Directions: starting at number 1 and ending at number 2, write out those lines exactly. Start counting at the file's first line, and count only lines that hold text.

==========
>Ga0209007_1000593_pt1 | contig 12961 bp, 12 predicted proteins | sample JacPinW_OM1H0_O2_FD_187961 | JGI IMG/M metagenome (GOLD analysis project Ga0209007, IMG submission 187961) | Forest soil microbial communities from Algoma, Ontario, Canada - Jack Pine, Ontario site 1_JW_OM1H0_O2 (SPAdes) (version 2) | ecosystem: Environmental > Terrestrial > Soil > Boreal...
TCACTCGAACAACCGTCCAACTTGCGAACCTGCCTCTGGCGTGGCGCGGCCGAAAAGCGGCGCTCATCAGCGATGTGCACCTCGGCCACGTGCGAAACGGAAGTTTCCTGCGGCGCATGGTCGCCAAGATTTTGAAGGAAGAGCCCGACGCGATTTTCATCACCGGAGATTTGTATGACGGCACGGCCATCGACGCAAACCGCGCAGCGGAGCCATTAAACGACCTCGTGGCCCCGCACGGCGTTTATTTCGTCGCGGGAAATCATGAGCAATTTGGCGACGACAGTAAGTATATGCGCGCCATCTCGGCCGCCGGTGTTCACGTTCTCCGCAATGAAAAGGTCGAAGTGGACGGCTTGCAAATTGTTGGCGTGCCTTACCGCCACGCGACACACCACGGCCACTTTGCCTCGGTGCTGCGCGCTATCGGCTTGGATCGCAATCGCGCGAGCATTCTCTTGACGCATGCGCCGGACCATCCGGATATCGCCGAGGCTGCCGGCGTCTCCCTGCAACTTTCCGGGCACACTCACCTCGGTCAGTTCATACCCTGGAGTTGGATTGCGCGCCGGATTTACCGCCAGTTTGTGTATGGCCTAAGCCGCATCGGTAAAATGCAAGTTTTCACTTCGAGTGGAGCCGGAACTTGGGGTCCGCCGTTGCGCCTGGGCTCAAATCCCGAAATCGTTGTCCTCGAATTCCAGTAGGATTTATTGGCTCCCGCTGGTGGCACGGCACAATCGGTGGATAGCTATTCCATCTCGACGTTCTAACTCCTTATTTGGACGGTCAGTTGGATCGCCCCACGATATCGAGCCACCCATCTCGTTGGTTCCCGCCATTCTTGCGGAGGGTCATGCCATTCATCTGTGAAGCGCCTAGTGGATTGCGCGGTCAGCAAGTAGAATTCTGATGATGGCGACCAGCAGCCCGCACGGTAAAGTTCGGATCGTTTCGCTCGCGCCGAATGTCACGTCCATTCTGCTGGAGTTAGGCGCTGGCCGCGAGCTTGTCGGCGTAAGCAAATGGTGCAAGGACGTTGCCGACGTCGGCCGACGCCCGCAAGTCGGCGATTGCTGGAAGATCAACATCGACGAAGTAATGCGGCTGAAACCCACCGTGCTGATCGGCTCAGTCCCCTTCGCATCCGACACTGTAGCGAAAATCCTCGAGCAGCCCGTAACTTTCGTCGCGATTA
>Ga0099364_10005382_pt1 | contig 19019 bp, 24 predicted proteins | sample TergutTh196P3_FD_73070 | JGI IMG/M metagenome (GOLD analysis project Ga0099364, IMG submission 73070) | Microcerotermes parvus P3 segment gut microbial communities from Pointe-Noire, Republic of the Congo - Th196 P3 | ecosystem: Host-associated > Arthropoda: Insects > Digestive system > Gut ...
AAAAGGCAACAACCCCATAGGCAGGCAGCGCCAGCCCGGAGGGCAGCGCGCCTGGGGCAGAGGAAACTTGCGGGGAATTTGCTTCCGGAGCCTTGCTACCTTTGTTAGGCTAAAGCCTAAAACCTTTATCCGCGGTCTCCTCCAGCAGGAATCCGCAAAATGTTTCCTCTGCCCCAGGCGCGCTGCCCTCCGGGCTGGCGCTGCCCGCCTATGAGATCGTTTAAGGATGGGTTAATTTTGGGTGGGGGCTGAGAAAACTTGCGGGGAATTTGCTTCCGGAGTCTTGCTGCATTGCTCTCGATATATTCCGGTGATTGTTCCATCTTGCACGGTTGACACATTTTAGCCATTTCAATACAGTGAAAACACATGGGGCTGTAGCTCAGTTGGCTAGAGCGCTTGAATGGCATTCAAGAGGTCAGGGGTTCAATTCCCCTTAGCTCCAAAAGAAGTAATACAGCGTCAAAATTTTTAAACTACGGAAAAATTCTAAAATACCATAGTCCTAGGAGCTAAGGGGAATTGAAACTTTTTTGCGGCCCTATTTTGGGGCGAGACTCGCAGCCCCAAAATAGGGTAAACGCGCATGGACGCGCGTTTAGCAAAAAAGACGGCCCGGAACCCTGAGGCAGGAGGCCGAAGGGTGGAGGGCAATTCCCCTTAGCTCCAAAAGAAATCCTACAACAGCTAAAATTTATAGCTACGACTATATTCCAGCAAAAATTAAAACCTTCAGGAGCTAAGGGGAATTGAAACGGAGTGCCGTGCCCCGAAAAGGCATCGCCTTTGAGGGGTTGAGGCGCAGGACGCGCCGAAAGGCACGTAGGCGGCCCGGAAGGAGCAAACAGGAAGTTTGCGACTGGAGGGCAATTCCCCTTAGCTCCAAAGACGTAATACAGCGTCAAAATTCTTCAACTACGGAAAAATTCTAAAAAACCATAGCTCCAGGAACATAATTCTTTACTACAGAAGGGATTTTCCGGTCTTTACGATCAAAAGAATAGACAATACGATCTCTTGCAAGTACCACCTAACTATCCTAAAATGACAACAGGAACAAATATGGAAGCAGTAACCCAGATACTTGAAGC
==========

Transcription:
>Ga0209007_1000593_pt1 | contig 12961 bp, 12 predicted proteins | sample JacPinW_OM1H0_O2_FD_187961 | JGI IMG/M metagenome (GOLD analysis project Ga0209007, IMG submission 187961) | Forest soil microbial communities from Algoma, Ontario, Canada - Jack Pine, Ontario site 1_JW_OM1H0_O2 (SPAdes) (version 2) | ecosystem: Environmental > Terrestrial > Soil > Boreal...
TCACTCGAACAACCGTCCAACTTGCGAACCTGCCTCTGGCGTGGCGCGGCCGAAAAGCGGCGCTCATCAGCGATGTGCACCTCGGCCACGTGCGAAACGGAAGTTTCCTGCGGCGCATGGTCGCCAAGATTTTGAAGGAAGAGCCCGACGCGATTTTCATCACCGGAGATTTGTATGACGGCACGGCCATCGACGCAAACCGCGCAGCGGAGCCATTAAACGACCTCGTGGCCCCGCACGGCGTTTATTTCGTCGCGGGAAATCATGAGCAATTTGGCGACGACAGTAAGTATATGCGCGCCATCTCGGCCGCCGGTGTTCACGTTCTCCGCAATGAAAAGGTCGAAGTGGACGGCTTGCAAATTGTTGGCGTGCCTTACCGCCACGCGACACACCACGGCCACTTTGCCTCGGTGCTGCGCGCTATCGGCTTGGATCGCAATCGCGCGAGCATTCTCTTGACGCATGCGCCGGACCATCCGGATATCGCCGAGGCTGCCGGCGTCTCCCTGCAACTTTCCGGGCACACTCACCTCGGTCAGTTCATACCCTGGAGTTGGATTGCGCGCCGGATTTACCGCCAGTTTGTGTATGGCCTAAGCCGCATCGGTAAAATGCAAGTTTTCACTTCGAGTGGAGCCGGAACTTGGGGTCCGCCGTTGCGCCTGGGCTCAAATCCCGAAATCGTTGTCCTCGAATTCCAGTAGGATTTATTGGCTCCCGCTGGTGGCACGGCACAATCGGTGGATAGCTATTCCATCTCGACGTTCTAACTCCTTATTTGGACGGTCAGTTGGATCGCCCCACGATATCGAGCCACCCATCTCGTTGGTTCCCGCCATTCTTGCGGAGGGTCATGCCATTCATCTGTGAAGCGCCTAGTGGATTGCGCGGTCAGCAAGTAGAATTCTGATGATGGCGACCAGCAGCCCGCACGGTAAAGTTCGGATCGTTTCGCTCGCGCCGAATGTCACGTCCATTCTGCTGGAGTTAGGCGCTGGCCGCGAGCTTGTCGGCGTAAGCAAATGGTGCAAGGACGTTGCCGACGTCGGCCGACGCCCGCAAGTCGGCGATTGCTGGAAGATCAACATCGACGAAGTAATGCGGCTGAAACCCACCGTGCTGATCGGCTCAGTCCCCTTCGCATCCGACACTGTAGCGAAAATCCTCGAGCAGCCCGTAACTTTCGTCGCGATTA